Ricky's Film Reviews

Bringing you honest reviews of recent releases



Following the assassination of President John F. Kennedy, First Lady Jacqueline Kennedy fights through grief and trauma to regain her faith, console her children, and define her husband’s historic legacy.



Natalie Portman – Jacqueline “Jackie” Kennedy

Peter Sarsgaard – Robert F. Kennedy

Caspar Phillipson – President John F. Kennedy

Billy Crudup – The Journalist

Greta Gerwig – Nancy Tuckerman

John Hurt – The Priest

Beth Grant – Lady Bird Johnson

Max Casella – Jack Valenti

Richard E. Grant – William Walton

'Jackie' film premiere, AFI Fest, Los Angeles, USA - 14 Nov 2016

The Show (home) Must Go On.

..and on.

So. Jackie.
And my first observation of this production is of how director Pablo Larraín brings viewers into the world of Jackie Kennedy. He does a good job in certain parts, especially the more harrowing scenes involving Portman as the President’s wife following his assassination. Obviously. I mean, the portrayal of such a lady during such a time has got to be done well hasn’t it! And most of it was. But – some of it was not…


Firstly, Mrs Kennedy herself.
Before seeing this movie, I had absolutely no idea what the woman sounded like. Or acted like. I was unfamiliar with her mannerisms, her entire personality. Jacqueline Lee Kennedy Onassis is a historical figure who I have been strikingly aware of for years, but have never actually observed in person. So, as any good YouTube-er, I jumped online shortly after seeing Jackie to get a glimpse of what the woman was like. But mainly to see if Portman had done a good job of portraying her.
And from the video footage I watched, I can state without a doubt that Portman absolutely fucking nailed it.
Probably the most noteable trait she got spot-on was Jackie’s squeaky voice and misty facial expressions. Tight cheekbones and determined eyes, just sitting there watching the actress on screen I could tell she was putting her all into her performance. Portman’s energy is high as she slides effortlessly into character and delivers the goods in a captivating style. This is one of those movies where you can feel the effort being channelled into the lead character as the final product radiates nicely from the screen. Great stuff, and a very accurate impersonation from Portman.



Scenes involving the First Lady showing people around the White House were a bit too lengthy. The movie bounces back and forth between the assassination aftermath, and prior to this as Jackie takes the public around her cream-coloured home on a grand tour. But it drags on a bit as Portman stands (usually in one spot), describing what bits of furniture are used for, etc. Wooden bed posts, curtains, doorframes, windows, carpets, tables and table feet.. any fan of Homes Under The Hammer will bloody love it. But personally, I was bored shitless. Granted this was based upon true events led by the woman herself, but the director seemed to turn a good percentage of Jackie from a movie in to some sort of show home documentary.


The movie centers around an interview between Jackie and an interviewer (Crudup), so viewers get the facts (or some facts) directly from the woman herself. 80% of Jackie is Portman sitting at a table, smoking a cigarette, giving the interviewer what he wants but at the same time reversing the roles so that she asks questions also. In fact, the movie becomes slightly tedious in places due to the woman’s constant comeback comments such as, “what do YOU think mister journalist?”, and “do I give you permission to publish what I just said?.. no”.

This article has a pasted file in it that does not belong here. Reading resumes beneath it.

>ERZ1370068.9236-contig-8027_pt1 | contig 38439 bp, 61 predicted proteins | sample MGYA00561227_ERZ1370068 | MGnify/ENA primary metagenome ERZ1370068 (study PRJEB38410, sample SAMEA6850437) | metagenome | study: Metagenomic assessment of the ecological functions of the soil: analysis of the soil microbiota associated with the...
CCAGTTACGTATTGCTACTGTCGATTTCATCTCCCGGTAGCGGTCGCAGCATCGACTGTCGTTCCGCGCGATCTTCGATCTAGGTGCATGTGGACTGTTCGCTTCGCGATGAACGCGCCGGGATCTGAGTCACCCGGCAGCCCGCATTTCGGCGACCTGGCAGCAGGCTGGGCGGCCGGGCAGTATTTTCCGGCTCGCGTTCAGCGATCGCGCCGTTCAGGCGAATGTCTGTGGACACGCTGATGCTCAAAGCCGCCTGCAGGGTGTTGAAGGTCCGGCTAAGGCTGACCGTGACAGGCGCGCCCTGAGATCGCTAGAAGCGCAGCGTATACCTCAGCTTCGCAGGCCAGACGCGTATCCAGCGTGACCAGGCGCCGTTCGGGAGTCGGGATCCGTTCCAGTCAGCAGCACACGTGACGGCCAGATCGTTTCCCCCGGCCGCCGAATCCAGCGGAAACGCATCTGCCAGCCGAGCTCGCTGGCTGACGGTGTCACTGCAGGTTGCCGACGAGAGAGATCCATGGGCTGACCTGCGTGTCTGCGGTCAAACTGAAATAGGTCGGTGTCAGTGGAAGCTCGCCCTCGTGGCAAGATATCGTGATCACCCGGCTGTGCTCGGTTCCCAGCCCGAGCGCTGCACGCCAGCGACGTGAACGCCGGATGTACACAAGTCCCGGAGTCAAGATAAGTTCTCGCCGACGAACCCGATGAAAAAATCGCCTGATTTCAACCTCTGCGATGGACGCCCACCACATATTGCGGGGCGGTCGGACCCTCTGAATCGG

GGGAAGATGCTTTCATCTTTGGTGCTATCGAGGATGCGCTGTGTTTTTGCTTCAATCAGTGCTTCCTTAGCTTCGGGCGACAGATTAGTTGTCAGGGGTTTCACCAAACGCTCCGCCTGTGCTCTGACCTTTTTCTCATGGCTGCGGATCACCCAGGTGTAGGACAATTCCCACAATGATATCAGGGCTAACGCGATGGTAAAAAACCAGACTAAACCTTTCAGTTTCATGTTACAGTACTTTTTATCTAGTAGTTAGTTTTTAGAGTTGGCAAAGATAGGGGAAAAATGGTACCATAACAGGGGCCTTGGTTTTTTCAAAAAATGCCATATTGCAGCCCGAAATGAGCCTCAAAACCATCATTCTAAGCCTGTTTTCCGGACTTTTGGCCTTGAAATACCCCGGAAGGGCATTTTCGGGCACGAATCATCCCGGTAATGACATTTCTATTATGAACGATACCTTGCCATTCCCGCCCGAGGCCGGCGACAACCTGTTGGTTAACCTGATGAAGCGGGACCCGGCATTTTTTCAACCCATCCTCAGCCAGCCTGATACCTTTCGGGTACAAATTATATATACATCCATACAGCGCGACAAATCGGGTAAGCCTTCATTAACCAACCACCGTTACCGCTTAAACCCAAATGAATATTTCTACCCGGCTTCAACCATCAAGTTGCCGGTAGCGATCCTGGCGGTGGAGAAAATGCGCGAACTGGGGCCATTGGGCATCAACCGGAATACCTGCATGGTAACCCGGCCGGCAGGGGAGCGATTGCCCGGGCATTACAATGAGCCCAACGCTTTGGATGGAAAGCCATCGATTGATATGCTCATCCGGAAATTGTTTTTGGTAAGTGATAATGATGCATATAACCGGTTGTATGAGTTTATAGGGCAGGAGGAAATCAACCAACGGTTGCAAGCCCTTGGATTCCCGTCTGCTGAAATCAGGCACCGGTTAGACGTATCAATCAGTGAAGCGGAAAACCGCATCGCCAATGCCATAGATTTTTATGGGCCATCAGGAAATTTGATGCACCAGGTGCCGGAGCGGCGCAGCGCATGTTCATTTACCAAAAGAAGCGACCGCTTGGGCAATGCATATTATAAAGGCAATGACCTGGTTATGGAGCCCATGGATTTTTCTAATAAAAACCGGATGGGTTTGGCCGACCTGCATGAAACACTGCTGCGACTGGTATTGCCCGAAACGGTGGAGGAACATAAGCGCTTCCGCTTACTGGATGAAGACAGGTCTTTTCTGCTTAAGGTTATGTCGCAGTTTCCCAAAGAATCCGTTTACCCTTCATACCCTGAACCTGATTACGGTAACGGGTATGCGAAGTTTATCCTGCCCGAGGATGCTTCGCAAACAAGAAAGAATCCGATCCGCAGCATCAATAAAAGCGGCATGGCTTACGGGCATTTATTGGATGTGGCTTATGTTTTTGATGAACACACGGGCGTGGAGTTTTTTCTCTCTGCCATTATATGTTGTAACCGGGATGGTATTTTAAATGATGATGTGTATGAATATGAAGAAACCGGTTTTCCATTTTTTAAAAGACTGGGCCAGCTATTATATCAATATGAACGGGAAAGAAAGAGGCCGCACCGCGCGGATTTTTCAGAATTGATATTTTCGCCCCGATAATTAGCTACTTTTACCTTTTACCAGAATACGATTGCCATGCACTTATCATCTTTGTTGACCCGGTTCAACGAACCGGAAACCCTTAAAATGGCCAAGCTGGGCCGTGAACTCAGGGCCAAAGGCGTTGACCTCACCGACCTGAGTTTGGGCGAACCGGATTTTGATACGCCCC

All the time Portman does an excellent job of portraying the widow though, so it’s difficult to fault her.


First Lady, Two Ladies

As I exited the cinema I noted two ladies in front of me and their opinions on Jackie.
They weren’t overly positive.
Literally as I was through the doors myself, one turned to the other and said something like, “..well it was alright, but..”.

Far be it from me to jump both ladies at the same time, wave my phone (iPhone notes – comes in handy to jot a few words during a movie) in their face and announce, “purely for my wonderful website may I get your full views on this movie” – so I left it there. But I got the sense they didn’t mind Jackie – but that something was missing. And I was inclined to agree.



Jackie isn’t an overly bad movie. But equally it doesn’t offer much in terms of gripping action. The movie itself bounces between aftermath and interview, with just a few seconds focusing on John F. Kennedy being shot – so if you’re expecting a gritty account of the famous assassination I wouldn’t. You’ll come away disappointed.

Portman does a great job of portraying the stunned wife and you can tell a lot of work has gone in to her role; taut facial expressions and a stiff posture as well as southern American accent all lend nicely to her highly effective performance. Top marks here.
But performance aside, Jackie is very slow in places and struggles to make a big impact where it should I.E. the presidential limousine rushing to the hospital. And as mentioned above, the ‘show home’ scenes are slow, seem to drift off in to a sleepy background.

Caspar Phillipson who plays the President himself is just superb. And not even in an acting sense, in a look-a-like sense. I love it when they use an actor who bears an almost-exact resemblence to the character (or actor) the person on-screen is supposed to be (check out Age of Adaline, 2015 as a good example. Anthony Ingruber who plays the part of a young Harrison Ford is absolutely spot-on with his looks).


Worth a watch if you’re into your history / historic figures. Otherwise, I wouldn’t fall over yourself to view it.

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This entry was posted on February 25, 2017 by .
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